Residents in breakaway Ukrainian Donbass regions have more trust in government than those living under Kiev’s rule, new poll finds

Despite fanaticism on both sides of the war-torn Donbass, most citizens say it doesn’t matter what country they live in – they just want a decent life, a new poll has found, with those in breakaway regions happier with officials.

Published by the Global Voices international reporting project – which is funded by Western NGOs – on Wednesday, researchers from Moscow’s Levada Center and Kiev’s Institute of Sociology found that those in the rebel-held Republics of Donetsk and Lugansk (DNR/LNR) said their local authorities were doing a good job.

Around 26 percent of respondents from the contested regions said they trusted officials, compared to less than 10 percent of those living in areas of the Donbass governed from Kiev. Fewer than one in five DNR/LNR residents were actively distrustful, compared to around 45 percent of their neighbors across the militarized frontier in Ukrainian government-held territory.

Likewise, those living in the breakaway regions were significantly more likely to say that their local region was heading in the right direction, with almost half of DNR/LNR citizens saying the future was looking bright. Only around 18 percent of those in government-held areas agreed.

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Interestingly, the vast majority of respondents from both sides of the makeshift border said that they were broadly uninterested in which country they lived, agreeing with the statement that “all I want is a good job and a good pension.” More than half of all those surveyed agreed with the statement, with around one in three on both sides disagreeing.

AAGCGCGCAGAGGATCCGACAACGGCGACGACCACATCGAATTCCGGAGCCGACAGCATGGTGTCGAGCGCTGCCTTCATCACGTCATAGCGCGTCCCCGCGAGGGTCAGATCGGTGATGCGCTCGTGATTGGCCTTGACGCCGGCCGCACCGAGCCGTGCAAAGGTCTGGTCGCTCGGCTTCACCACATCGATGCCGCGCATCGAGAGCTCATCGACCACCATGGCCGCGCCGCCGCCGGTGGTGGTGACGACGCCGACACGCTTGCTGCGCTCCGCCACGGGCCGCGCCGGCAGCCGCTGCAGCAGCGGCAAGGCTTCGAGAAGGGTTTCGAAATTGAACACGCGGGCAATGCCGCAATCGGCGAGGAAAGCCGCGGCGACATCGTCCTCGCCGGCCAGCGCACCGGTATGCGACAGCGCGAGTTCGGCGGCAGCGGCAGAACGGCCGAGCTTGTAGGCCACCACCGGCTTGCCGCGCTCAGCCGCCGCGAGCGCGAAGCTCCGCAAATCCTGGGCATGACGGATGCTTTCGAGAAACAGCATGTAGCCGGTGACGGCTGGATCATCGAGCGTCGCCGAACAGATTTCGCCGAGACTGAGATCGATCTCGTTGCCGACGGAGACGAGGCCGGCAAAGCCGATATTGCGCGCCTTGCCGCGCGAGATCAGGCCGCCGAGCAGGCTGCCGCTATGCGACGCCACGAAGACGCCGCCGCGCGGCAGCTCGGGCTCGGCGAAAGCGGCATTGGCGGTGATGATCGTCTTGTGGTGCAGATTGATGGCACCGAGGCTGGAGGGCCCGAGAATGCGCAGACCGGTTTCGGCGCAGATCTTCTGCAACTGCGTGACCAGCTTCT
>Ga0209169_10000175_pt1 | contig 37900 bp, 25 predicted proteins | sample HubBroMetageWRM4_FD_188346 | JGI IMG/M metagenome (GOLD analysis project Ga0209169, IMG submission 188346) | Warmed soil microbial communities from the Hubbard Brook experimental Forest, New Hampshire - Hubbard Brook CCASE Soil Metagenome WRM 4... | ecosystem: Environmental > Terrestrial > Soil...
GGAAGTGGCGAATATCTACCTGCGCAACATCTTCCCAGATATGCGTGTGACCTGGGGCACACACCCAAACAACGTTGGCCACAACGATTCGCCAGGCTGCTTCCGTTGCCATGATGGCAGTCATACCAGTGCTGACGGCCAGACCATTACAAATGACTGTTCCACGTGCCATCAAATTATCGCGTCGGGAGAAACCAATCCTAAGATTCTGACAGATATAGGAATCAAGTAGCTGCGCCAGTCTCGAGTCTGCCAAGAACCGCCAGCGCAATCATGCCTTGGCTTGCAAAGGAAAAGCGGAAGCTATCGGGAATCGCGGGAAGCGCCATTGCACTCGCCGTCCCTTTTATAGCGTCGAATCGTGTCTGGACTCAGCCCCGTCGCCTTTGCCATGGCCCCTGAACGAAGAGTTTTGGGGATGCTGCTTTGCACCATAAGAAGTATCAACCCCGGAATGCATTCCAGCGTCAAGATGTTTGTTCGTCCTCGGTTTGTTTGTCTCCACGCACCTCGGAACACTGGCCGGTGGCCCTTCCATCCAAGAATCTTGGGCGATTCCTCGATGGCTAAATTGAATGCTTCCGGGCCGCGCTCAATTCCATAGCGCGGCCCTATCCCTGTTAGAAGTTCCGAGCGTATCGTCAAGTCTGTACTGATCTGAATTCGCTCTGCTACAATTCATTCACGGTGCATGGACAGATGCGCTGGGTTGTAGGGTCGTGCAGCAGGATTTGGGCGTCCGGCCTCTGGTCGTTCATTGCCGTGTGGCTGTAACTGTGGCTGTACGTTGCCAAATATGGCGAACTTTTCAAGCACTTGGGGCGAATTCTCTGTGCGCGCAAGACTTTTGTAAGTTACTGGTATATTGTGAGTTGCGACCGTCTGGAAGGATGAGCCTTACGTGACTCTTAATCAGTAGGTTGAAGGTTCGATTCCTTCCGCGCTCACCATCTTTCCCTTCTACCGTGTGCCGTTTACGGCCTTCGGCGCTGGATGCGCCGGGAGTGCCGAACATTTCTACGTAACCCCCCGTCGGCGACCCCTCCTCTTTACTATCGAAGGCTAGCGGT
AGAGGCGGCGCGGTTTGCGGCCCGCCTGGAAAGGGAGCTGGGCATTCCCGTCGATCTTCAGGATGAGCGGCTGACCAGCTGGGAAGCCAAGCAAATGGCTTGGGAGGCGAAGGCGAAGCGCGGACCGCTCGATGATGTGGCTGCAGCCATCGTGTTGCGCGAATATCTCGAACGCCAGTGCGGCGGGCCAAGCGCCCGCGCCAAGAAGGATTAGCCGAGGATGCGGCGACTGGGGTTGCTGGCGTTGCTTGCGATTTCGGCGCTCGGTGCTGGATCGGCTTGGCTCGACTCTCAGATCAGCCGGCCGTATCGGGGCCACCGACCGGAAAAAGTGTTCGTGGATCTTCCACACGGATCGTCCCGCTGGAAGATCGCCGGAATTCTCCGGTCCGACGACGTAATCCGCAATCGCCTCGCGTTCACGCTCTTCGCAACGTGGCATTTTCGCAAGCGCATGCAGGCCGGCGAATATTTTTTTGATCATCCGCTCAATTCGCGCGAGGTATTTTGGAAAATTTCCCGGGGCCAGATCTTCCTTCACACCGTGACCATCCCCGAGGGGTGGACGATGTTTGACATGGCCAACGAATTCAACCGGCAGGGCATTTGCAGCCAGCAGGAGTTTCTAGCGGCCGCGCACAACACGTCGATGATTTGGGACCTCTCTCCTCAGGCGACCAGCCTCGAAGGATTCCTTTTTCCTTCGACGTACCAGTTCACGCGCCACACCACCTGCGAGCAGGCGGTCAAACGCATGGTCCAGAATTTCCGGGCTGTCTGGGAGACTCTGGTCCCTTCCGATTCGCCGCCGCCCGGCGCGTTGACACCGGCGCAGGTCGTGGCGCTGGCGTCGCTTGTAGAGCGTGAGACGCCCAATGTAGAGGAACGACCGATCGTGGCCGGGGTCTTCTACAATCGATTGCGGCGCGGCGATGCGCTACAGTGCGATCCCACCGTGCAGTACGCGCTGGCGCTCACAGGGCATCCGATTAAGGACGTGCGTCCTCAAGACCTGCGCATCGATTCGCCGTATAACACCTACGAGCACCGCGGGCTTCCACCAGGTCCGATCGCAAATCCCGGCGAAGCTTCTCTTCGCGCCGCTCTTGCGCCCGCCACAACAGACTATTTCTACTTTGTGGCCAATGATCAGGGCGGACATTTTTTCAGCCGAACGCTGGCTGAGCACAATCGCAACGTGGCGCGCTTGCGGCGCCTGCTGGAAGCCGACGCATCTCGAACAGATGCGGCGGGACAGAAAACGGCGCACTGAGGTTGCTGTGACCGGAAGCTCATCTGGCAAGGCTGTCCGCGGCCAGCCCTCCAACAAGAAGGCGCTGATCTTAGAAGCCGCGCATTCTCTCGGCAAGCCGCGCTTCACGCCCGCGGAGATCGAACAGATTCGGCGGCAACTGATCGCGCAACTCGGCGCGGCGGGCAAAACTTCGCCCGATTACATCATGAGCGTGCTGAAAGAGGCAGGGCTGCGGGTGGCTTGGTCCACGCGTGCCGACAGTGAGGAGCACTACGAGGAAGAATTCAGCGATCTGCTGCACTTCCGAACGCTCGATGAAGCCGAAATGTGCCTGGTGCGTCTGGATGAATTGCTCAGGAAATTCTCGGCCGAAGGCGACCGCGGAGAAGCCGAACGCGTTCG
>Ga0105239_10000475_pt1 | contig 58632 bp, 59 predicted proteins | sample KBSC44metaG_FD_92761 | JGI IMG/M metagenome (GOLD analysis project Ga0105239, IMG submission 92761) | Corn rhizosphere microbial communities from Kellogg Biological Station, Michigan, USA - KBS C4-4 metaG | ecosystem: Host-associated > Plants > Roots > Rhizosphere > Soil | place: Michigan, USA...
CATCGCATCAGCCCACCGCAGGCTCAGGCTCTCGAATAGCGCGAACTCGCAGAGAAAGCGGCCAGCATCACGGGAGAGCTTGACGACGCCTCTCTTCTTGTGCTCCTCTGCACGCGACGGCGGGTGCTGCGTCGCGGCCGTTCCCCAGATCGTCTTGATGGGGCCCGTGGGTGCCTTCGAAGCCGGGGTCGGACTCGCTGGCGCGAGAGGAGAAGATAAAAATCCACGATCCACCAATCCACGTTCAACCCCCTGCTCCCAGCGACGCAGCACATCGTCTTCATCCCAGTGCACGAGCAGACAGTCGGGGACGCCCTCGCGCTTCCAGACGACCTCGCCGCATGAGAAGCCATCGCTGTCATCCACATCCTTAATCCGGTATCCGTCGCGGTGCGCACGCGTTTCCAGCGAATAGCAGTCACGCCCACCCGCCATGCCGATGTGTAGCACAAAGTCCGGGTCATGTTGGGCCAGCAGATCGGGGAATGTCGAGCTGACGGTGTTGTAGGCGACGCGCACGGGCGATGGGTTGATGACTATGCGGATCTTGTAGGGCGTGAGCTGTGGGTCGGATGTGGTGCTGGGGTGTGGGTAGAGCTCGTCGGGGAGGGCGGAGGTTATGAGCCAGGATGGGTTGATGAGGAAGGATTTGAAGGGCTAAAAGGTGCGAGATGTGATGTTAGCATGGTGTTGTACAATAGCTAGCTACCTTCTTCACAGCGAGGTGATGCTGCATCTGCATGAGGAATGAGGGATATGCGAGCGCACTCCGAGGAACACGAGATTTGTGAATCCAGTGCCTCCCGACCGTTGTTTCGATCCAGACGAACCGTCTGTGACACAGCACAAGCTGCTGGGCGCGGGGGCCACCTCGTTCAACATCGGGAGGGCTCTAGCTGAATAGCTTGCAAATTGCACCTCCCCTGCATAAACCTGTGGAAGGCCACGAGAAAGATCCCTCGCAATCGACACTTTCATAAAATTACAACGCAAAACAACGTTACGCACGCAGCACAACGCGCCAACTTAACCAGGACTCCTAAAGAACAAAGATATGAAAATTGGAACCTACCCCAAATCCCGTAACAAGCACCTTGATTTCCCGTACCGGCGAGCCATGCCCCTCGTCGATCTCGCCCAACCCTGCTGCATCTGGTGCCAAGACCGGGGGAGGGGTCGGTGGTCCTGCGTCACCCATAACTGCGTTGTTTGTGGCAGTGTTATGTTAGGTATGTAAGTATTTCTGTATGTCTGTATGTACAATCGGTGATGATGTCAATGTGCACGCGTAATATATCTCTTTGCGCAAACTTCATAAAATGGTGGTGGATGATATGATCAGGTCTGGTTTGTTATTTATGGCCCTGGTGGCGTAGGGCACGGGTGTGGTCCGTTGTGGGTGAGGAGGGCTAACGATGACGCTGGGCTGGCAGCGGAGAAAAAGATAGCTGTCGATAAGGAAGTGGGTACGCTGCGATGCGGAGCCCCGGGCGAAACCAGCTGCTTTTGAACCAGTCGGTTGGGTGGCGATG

Earlier this month, Ukrainian Prime Minister Denis Shmigal signed into force a formal ban preventing the country from registering Russian-made coronavirus vaccines. The order says formulas are prohibited if their development or production is “carried out in a country recognized by the Parliament of Ukraine as an aggressor state.” Russia is listed as an ‘aggressor state’ in the corresponding document. 

Kiev has struggled to gain access to supplies for a national immunization program, despite offers from Moscow to ship the Sputnik V vaccine, and its death toll is already in the tens of thousands. However, by contrast, those living in the DNR/LNR have already begun to access injections after authorities appealed to Russia for doses.

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